Esther and Haman
Manga and Anime by Tsuchida Eliya
May 25th - November 25th, 2007
Curator: Dr. Ilana Singer
The Japanese artist Tsuchida Eliya was born in Tokyo in 1974. Unlike the many Japanese who regularly read manga (comics) during their childhood and youth, Tsuchida never showed any interest in them. From a very early age he dreamed of becoming an artist, and excelled in his art classes. When he entered high school, he was hospitalized for an operation. Friends who came to visit him brought him manga books by Yoshida Senshe containing short comic strips of four frames - introduction, development, turning-point, and conclusion. What pleased Tsuchida most about these manga was Yoshida's ability to change stereotypical events into something wonderful and fantastic in such brief episodes.
Tsuchida decided to study art in order to realize his dream. He did not want to study in Europe or the United States, unlike many other Japanese students. Instead, since his father was a Christian of the Makuya sect, known for its empathy with Israel, he arrived here in 1998 in order to study at Bezalel.
In 2003 he returned to Japan, where he learned animation at the Academy of Art. In Japan he designed anime (animation) figures and manga for research & development companies specializing in computer games, including the Ganbarion Company, the second largest in this field. Tsuchida also designed the play-station images for Sony, presented in this exhibition. He came back to Israel one year later, and is known here essentially as a designer and illustrator who also teaches anime and manga.
For the current exhibition, Tsuchida decided to concentrate on subjects connected with Israel and Judaism, but in a futuristic mode. Thus, for example, he depicts a deji-kabe (digital wall), a futuristic Wailing Wall - a giant computer screen sensitive to touch. Instead of little notes thrust deep into the interstices between the stones, believers convey their pleas to the Almighty by writing directly on the screen with a digital pen. This manga tells the story of a little girl whose parents have abandoned her. Even though she is not religious, a friend counsels her to go to the digital wall and beg God for her parents' return. The little girl wonders about God's e-mail address, whether He uses the Internet Express, and how much He pays for His subscription. The manga "Shimi and Deli" is the story of Samson and Delilah, depicted in Tsuchida's manga as hairdressers in a trendy salon. Deli is jealous of Shimi because he attracts more clients, so she makes an awful mess of the haircut she gives him. In the end, however, it becomes apparent that Shimi, who is going bald, is wearing a wig that he got from a friend, and is worried about his friend's reaction to the barbered wig.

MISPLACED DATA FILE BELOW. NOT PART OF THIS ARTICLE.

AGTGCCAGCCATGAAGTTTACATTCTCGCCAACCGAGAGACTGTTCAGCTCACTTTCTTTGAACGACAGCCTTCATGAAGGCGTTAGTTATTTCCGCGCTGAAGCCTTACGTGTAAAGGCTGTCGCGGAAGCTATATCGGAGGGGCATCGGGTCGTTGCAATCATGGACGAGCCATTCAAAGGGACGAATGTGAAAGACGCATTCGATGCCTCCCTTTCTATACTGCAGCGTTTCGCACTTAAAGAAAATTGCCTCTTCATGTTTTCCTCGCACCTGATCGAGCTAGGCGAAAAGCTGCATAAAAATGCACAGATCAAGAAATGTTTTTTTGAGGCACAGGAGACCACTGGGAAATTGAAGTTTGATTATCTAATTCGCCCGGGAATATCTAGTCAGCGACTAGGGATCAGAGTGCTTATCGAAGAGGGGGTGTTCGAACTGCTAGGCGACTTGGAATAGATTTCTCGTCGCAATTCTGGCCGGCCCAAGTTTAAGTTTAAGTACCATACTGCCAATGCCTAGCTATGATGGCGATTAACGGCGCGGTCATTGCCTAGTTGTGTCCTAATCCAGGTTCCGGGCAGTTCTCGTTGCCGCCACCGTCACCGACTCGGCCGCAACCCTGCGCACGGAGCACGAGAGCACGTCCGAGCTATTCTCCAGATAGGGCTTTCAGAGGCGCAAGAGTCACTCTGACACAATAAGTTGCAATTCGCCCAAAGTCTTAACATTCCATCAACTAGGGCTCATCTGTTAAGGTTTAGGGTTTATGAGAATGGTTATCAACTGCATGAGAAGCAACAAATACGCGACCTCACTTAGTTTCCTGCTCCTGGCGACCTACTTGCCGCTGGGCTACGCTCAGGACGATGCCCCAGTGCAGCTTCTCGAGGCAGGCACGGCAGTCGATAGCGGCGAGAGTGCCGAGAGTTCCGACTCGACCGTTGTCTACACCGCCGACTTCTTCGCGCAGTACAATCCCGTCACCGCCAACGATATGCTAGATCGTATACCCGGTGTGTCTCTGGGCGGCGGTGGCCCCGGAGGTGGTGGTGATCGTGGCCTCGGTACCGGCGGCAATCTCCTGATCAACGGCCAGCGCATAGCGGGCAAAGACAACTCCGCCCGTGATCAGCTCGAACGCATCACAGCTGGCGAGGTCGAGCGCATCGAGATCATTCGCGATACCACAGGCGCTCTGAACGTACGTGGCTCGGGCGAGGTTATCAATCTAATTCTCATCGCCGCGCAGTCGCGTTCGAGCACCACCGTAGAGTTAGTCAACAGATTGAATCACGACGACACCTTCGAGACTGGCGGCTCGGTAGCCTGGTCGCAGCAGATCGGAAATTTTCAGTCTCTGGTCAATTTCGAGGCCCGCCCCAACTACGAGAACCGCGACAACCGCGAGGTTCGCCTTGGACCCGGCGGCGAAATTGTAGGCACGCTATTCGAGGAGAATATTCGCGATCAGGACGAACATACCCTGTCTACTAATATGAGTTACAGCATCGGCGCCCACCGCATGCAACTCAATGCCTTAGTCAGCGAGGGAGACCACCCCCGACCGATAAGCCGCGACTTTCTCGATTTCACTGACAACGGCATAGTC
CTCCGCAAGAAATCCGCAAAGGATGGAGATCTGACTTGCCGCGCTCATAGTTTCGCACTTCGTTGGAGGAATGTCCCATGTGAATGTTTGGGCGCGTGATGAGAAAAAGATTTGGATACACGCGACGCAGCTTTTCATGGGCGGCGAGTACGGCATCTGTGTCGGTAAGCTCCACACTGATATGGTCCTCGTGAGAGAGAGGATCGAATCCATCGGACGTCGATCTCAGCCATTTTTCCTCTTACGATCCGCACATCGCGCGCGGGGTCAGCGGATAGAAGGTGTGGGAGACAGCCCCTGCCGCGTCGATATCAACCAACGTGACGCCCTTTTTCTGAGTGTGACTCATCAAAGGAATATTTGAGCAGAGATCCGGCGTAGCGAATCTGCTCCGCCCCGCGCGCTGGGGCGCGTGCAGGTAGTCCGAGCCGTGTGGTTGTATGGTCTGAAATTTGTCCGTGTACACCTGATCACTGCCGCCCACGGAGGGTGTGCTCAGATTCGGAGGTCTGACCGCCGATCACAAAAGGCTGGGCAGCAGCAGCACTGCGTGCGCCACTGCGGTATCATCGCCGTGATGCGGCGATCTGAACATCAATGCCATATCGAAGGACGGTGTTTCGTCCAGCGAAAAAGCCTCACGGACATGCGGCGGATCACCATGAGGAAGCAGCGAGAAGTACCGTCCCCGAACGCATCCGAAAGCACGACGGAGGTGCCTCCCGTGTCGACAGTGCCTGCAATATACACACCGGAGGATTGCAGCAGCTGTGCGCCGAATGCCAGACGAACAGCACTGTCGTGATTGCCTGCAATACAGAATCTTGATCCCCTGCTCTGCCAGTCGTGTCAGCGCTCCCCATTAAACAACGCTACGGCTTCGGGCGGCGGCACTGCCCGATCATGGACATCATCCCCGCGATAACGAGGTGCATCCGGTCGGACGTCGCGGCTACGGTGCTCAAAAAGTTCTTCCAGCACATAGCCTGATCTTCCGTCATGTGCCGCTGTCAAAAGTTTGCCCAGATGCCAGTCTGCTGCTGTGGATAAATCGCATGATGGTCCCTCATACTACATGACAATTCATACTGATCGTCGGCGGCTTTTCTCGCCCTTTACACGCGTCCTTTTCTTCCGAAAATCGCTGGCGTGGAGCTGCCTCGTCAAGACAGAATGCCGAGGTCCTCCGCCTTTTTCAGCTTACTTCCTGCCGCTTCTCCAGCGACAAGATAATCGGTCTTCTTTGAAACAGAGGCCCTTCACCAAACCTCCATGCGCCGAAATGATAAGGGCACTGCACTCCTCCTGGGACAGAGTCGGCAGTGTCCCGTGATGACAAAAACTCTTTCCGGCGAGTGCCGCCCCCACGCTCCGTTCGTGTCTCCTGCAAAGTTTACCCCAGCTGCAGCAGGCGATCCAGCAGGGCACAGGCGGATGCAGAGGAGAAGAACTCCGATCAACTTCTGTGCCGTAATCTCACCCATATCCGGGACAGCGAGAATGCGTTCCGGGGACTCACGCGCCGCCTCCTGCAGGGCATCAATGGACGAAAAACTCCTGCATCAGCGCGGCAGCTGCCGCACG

Tsuchida has also created posters for animated films for this exhibition, one of which is about the Flood. Unlike Noah in the Bible, the Noah of the future is getting ready to set sail, with the animals, in a very state-of-the-art space ship. In another episode, he depicts Haman with Esther who is interceding for the fate of the Jews.
The exhibition also shows us how Israelis are represented in Japanese comics. At a time when more women are being admitted into the Air Force, the poster "The best girls for pilots, the best pilots for girls" seems more relevant than ever. It shows a flight crew and an army unit, and behind them a pink fighter aircraft.
In manga and anime, hair is painted in all the colours of the rainbow, which helps to distinguish between characters. A focal male figure usually has black hair to distinguish him from others whose hair is of different colours. Figures with special powers usually have weirdly-coloured hair. Red hair can denote someone possessed by a spirit or ghost, or an arrogant, over-confident personality. Fair hair signifies intelligence and/or innocence. Pink hair is usually seen on girls and young women. This is a happy colour, equated with sweetness of character (kawai). Green symbolizes a good person who sometimes goes astray but ultimately returns to the right path. Blue hair can signify somebody shy, gentle, clever and funny, while grey hair signifies someone with hidden powers or great intelligence. White hair on a young person signifies honour and nobility.
Tsuchida Eliya insists that he simply likes hair of different colours, and that the colours do not have any specific connotations in his works apart, perhaps, from purple/pink. In the Japanese tradition, purple is associated with nobility and wisdom. "But today" says Tsuchida, "this is the colour preferred by carefree youngsters."
Tsuchida's style derives from illustrations for video games, in which his images are often more anatomically lifelike. Furthermore, the detail in his images is usually much more elaborate than in regular manga, which are usually standardized black-and-white line drawings. "Good" or "sensitive" figures are depicted with round eyes that are usually not as large as those in other manga and anime. "Wicked" people, like Haman, have narrow, blazing eyes.
Tsuchida is mainly influenced by the work of Renji Murata, who creates very human images for video games and animation. However, Murata uses more subdued colours than Tsuchida, whose recent works also show signs of the influence of Go Takeuchi, a synthesis of Japanese and western elements.